Combine salaries and allowances, pensions will grow

To be able to earn a higher pension when one retires, allowances should be added to the basic salary so that the total income on which pension deductions are made will be higher, Dr. John Ofori-Tenkorang, Director General of the Social Security and National Insurance Trust (SSNIT), has said.

“No pension scheme is going to pay you more than you were earning when you were in active service; you are paid some percentage of it, but if you exclude your allowances – which may be about 60 percent of your emoluments [take-home] – then you are left with just 40 percent, and this is what’s happening currently,” he said.

Dr. Tenkorang was speaking at a national dialogue on pensions organised in Accra by the Institute of Fiscal Studies, a public policy institute devoted to undertaking research and advocacy on pertinent issues with Ghana’s economic management. The dialogue was on the theme Ghana’s Pension System – Is it Working?’

He stressed that if retired workers want to avoid receiving significantly lower pensions, they have to dialogue with their employers to make SSNIT and other pension deductions on their total emoluments rather than their basic.

“The benefits you get is specified by law, and the law says you get paid a certain percentage on the salaries on which you made contributions. So, if you want to maintain a decent lifestyle after retirement, then you should be paying on those salaries you were earning, not lower; which will allow you maintain the lifestyle you had while in active service,” he said.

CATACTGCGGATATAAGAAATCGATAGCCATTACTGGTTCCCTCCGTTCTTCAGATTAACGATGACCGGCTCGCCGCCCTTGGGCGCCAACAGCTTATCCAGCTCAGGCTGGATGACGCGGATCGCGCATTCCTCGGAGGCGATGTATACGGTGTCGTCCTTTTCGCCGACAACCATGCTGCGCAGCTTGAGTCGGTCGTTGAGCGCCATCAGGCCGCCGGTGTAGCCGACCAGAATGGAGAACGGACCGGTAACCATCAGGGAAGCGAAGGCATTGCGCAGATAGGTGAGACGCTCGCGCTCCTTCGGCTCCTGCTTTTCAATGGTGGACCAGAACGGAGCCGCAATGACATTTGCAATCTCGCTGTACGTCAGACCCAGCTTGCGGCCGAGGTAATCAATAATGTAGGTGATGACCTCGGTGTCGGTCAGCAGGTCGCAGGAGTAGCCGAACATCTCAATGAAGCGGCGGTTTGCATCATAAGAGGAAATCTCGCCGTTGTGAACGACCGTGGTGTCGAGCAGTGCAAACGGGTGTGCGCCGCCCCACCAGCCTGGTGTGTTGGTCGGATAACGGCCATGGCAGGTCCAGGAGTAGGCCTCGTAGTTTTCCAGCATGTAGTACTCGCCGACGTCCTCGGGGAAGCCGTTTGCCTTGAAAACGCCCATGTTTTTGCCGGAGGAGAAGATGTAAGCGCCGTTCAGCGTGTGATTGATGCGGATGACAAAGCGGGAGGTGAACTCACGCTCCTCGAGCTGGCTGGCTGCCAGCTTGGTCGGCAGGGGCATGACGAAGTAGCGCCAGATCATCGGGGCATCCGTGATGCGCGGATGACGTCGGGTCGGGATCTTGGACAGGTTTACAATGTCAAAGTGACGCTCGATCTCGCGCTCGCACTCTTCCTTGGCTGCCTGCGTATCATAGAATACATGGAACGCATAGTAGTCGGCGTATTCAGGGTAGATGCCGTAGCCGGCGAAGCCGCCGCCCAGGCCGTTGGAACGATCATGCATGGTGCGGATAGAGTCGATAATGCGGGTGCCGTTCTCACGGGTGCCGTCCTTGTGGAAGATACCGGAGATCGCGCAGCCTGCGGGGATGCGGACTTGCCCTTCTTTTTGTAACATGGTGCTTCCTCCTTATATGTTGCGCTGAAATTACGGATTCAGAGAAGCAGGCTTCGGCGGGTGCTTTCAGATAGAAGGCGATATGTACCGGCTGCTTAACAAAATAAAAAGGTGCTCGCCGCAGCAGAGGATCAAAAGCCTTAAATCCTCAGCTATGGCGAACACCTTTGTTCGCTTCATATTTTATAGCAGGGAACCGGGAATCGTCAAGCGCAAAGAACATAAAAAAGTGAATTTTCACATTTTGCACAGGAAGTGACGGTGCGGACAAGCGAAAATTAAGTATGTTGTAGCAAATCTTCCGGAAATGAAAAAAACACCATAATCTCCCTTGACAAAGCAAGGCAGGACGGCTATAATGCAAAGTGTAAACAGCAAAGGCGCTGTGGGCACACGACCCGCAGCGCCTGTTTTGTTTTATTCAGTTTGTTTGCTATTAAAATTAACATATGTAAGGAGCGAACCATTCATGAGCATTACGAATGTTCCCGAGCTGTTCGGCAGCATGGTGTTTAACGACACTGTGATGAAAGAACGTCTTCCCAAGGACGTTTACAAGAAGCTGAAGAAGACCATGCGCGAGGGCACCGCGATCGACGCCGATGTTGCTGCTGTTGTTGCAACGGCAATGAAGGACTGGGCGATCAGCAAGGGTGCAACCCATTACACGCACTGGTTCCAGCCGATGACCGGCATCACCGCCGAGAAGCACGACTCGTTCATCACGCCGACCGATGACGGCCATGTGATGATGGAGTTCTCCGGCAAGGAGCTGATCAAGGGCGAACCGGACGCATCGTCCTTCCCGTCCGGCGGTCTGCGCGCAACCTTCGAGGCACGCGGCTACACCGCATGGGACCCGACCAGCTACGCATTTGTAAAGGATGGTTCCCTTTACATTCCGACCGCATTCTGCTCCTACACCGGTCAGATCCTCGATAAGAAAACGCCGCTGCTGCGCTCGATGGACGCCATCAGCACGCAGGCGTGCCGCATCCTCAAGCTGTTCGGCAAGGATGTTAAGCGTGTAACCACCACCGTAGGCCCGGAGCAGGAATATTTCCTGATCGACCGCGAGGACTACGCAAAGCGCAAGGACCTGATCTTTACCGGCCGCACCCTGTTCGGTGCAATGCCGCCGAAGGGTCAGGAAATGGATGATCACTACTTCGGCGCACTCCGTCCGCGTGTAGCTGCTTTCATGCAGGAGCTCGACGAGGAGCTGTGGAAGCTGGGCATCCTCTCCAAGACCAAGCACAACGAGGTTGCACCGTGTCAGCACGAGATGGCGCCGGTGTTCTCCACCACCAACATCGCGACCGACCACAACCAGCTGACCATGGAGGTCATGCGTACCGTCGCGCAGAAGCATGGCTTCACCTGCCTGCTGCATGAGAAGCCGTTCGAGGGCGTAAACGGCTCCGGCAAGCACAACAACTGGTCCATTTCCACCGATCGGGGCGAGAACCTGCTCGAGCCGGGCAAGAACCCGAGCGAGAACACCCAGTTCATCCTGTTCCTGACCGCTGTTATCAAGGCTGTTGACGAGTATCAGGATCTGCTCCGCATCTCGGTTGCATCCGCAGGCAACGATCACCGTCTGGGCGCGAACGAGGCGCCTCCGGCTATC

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Asked if a change in law is required to force employees to pay on higher basic salaries, Dr. Tenkorang noted that it doesn’t necessarily have to be a change in the law, but a dialogue between labour unions and employers could as well suffice.

“I think labour and employers should get together and agree that this is what we going to pay SSNIT on. There has to be a conversation between labour and employers, and if they agree, then we can implement it without necessarily going to seek an explicit amendment of the law,” he added.

Leslie Dwight Mensah, a Research Fellow at IFS, explained that even though the pension laws allow for up to 80 percent of workers’ income to be paid as pension when they retire after working for a certain number of years, due to the fact that the basic salary could be as low as 20 percent of the take-home pay, the pension income will still be low.

“The income we are talking about is the basic wage – pensionable salary – the portion of the income on which contributions are made. And as far as the pension system is concerned, that is what matters. So, if your take-home pay is packed with allowances, when you retire you are only going to get a fraction of your basic.

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“So the question is, why do we allow a situation where people do not contribute on their total salary? We need to have this dialogue to address the problem. It is possible to include some allowances and exclude others,” he said.

He noted that one other option is to regulate the proportion of people’s total income that is basic, but he added that every option also comes at its own consequence to the private sector; that is why there is a need for a dialogue.

With data from 2013, the employed population stands at 12 million of which only 12.3 percent are SSNIT contributors. At the private sector level, only 6.8 percent of the employed population are SSNIT contributors. Again, on gender equality, 17.1 percent of working men are covered by the SSNIT scheme, whereas only 7.8 percent of working women are covered.

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